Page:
There are many ‘ghost on a security camera’ videos and most eventually turn out to be hoaxes. The same may be proven of this one as well, but the story of a New Mexico mother of a slain girl whose ghost seems to appear on a cemetery security cam deserves a bit of coverage, especially considering that only Hispanic media sites seem to be covering it and the accused murderer is still out on bond nearly two years later. Sad? Yes. A sign? Maybe. Of what? Let’s see if we can figure it out.
“My daughter is buried at the Masonic Cemetery and us along with other families have had the problem with people stealing our loved ones decorations or toys. Another family put a camera facing their loved ones grave and caught the most breathtaking photos of a little girl on their loved ones grave in the Middle of the night. They were concerned so the next day they took the photo to the workers and from what we were told the worker was in shock and said, “ we know that little girl” and walked them to My Daughter Faviolas Grave. They were just in shock and when they went he next day my grandma and I happened to be there. What are the odds of them seeing us the next day? Especially because we have never seen them there before. I know it was not only a sign from my daughter but also fate for us all to meet.”
On September 6, Las Cruces, New Mexico, police were dispatched to the report of a 2-year-old child not breathing. They found Faviola Rodriguez near death – she died at MountainView Regional Medical Center after rescue efforts failed. Faviola was being cared for by Lalo Castrillo, the boyfriend of her mother, Saundra Gonzales, who was at work. The girl’s body showed bruises and signs of blunt trauma to her head and Castrillo was charged with one count of intentional child abuse resulting in death. He was released on bond and, despite violations, appears to still be out of jail and awaiting trial.
Such a tragedy in a close community affects many people, which may be why cemetery workers thought of the little girl when they saw the video, and then recognized Saundra when she and her grandmother visited the grave the following day. As any mother might, Saundra saw resemblances to her slain daughter in the video (See the photos on her Facebook page) and contacted the family of the man whose grave she was at. Saundra says she believes Faviola was sent to comfort the man and help him move on. She believed a photo of two men and the girl are Faviola leading the deceased man away. What a beautiful thought by a caring mom.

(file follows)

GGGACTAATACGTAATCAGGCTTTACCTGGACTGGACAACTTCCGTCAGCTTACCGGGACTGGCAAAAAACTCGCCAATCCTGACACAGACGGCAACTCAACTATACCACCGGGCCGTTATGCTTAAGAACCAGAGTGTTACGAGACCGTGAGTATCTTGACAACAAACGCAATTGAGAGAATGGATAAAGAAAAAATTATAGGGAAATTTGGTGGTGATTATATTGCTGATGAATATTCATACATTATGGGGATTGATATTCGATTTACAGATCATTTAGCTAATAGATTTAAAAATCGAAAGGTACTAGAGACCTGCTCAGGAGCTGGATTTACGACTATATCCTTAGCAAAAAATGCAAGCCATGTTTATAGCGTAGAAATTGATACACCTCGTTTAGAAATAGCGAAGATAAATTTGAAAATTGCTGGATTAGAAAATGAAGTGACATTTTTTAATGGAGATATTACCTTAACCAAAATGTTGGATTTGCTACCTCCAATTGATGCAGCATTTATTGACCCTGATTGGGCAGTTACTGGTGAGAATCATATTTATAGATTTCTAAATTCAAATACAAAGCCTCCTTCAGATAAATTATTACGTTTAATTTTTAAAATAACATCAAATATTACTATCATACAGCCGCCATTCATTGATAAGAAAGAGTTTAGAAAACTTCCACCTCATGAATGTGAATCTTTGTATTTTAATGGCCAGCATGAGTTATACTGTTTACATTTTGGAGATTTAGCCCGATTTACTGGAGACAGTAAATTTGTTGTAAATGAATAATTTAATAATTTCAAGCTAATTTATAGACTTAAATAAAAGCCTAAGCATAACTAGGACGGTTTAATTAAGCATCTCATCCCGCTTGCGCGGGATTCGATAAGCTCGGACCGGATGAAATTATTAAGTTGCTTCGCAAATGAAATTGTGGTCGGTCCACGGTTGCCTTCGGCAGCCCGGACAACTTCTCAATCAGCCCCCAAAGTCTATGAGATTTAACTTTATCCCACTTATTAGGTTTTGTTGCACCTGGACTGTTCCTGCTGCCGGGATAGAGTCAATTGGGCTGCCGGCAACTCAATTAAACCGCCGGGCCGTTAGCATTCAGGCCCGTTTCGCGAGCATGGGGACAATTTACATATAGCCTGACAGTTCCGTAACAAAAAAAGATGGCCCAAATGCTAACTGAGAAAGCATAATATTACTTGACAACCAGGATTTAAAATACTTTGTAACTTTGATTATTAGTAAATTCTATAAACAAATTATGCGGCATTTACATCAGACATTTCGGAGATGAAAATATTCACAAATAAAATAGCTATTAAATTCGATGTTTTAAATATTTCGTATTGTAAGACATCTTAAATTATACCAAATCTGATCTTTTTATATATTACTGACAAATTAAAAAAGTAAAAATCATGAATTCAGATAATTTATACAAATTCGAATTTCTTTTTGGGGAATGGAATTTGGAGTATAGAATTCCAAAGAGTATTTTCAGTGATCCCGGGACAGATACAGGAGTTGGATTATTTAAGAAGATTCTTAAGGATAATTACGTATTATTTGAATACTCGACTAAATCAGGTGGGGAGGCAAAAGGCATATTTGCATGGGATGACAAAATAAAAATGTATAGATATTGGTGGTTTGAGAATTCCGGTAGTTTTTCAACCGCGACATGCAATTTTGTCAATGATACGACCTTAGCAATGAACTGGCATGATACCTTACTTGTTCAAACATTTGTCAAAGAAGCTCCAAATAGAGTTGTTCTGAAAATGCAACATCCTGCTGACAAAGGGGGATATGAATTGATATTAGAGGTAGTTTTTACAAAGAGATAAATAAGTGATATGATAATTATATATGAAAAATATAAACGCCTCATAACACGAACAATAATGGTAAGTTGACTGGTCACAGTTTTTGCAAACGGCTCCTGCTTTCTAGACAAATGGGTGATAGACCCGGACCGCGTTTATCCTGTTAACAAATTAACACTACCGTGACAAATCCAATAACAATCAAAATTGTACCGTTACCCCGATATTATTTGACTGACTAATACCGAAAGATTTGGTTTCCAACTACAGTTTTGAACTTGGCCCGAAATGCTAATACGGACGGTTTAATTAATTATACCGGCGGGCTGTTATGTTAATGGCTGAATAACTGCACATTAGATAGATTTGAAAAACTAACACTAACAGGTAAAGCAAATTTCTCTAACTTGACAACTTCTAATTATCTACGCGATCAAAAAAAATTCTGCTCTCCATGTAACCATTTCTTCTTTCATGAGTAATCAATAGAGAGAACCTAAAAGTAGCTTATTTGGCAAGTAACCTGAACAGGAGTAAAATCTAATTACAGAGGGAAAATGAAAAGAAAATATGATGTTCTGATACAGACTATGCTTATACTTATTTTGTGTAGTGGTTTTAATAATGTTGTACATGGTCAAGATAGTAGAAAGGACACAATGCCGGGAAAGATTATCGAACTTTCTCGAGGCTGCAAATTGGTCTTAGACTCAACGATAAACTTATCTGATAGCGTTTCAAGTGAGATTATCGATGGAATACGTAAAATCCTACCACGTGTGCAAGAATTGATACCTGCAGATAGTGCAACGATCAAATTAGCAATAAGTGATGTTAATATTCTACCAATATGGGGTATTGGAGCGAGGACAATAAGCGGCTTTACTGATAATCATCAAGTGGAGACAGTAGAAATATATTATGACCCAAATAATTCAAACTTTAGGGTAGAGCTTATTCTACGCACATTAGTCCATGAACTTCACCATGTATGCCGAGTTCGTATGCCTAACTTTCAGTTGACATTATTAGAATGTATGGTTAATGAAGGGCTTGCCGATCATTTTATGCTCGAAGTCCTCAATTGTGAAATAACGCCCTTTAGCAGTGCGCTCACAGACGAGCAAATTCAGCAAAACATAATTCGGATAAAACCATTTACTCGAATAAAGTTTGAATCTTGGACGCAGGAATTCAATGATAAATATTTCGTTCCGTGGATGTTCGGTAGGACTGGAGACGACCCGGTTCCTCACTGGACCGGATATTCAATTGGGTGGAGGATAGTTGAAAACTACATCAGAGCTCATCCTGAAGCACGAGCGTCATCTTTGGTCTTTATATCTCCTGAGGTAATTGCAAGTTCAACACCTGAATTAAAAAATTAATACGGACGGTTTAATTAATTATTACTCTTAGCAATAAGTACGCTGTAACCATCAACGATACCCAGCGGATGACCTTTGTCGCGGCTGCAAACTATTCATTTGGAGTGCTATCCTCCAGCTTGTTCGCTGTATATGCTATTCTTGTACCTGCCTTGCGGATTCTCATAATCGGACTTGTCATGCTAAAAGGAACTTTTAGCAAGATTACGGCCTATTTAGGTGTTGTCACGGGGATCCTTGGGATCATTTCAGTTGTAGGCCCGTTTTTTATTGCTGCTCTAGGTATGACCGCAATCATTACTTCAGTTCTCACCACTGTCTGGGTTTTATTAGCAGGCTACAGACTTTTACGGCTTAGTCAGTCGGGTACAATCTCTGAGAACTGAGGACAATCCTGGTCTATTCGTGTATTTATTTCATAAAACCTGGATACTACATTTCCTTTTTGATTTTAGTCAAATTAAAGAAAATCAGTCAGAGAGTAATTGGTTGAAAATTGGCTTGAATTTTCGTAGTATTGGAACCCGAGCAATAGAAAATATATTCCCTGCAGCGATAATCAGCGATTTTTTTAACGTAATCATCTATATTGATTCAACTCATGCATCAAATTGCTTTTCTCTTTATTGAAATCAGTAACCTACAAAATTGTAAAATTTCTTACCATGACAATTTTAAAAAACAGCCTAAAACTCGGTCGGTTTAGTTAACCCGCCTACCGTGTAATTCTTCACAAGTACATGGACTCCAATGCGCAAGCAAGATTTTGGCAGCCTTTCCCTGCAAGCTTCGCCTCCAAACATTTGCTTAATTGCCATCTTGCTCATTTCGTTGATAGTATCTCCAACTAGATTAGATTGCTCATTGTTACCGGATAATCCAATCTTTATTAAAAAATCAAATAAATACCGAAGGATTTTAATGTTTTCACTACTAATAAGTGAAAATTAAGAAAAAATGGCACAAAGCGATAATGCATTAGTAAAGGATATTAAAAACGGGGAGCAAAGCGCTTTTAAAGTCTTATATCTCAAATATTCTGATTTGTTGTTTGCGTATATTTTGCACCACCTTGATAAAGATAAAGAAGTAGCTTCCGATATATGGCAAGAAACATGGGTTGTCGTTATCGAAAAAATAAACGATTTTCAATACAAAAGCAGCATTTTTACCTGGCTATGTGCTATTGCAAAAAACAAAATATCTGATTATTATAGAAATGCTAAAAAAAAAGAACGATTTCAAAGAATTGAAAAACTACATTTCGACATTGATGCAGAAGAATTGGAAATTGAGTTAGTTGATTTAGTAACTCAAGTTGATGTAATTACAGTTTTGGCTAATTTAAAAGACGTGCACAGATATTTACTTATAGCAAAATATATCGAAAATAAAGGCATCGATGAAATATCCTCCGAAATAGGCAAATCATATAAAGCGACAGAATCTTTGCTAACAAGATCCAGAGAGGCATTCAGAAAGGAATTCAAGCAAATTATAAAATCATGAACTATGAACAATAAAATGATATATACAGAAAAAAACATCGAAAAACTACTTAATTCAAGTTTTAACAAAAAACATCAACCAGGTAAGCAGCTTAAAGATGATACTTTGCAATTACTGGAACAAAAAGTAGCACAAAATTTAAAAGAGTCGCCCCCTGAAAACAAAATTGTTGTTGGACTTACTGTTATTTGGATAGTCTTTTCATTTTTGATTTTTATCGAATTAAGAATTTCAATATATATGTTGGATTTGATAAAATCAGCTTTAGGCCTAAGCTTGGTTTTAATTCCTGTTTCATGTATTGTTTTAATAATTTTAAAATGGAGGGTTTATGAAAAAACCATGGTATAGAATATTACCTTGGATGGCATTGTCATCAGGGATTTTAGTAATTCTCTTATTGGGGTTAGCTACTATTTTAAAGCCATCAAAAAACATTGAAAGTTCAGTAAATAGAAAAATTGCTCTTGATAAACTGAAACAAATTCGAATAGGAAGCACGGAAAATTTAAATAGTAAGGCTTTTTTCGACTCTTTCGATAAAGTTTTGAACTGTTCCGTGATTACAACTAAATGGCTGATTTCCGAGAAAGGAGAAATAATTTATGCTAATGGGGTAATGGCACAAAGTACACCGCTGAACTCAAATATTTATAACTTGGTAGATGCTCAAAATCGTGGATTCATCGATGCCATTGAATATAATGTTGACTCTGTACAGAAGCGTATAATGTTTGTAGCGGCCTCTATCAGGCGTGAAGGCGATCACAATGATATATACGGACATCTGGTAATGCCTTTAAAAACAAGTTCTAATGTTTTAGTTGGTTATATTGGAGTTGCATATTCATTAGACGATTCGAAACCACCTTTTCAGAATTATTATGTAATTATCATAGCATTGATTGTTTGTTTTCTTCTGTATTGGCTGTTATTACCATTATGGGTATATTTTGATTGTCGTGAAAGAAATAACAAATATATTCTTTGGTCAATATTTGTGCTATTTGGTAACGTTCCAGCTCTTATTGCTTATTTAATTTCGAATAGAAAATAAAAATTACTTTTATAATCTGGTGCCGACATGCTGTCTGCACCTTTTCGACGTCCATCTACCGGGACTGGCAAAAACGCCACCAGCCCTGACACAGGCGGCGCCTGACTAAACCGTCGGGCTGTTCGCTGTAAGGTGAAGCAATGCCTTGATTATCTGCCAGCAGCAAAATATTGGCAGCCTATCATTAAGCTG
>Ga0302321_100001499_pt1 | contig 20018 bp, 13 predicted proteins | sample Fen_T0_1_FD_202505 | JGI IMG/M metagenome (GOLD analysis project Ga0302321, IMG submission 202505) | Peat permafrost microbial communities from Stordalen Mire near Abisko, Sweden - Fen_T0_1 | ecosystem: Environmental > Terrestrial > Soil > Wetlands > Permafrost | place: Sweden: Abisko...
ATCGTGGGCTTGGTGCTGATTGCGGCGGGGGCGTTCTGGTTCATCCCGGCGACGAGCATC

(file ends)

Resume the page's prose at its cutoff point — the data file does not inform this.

“She was murdered and her killer is still free and everyday it is hard for us because we are constantly told to be “patient” because the DAs office is doing their job and things like this “take time”. This September it will be two years now and her trial has been continued for the 4th or 5th time already!! It has made me full of hate and anger towards our system because it’s Failing my daughter Faviola, the other child abuse victims, and all the children in our state!”
A beautiful story, except for a few things — including more info on the trial by Saundra in her Facebook post. Have any police or investigators of the criminal or paranormal kind analyzed these photos or the video for tampering? Can they identify the men or the girl? Are there any other witnesses or security cameras that might have picked them up – ghost or otherwise? Why is it taking so long for Lalo Castrillo to be brought to trial? Why have only Hispanic and some paranormal sites picked up on this story … and the lack of a trial two years after the tragic abuse and death of Faviola Rodriguez?
Does the video show the ghost of Faviola Rodriguez and two men? That is very difficult to determine from the photos and the report. If it really is the spirit of Faviola, is she visiting another spirit or is she sending a sign to her mother that things in the real world may be coming to a resolution?
If it’s just a hoax or a video of sick grave vandals who bring a young child with them, perhaps it can still call attention to child abuse, crowded courts, cemetery vandalism and the lack of coverage this New Mexico story receives in the non-Hispanic media.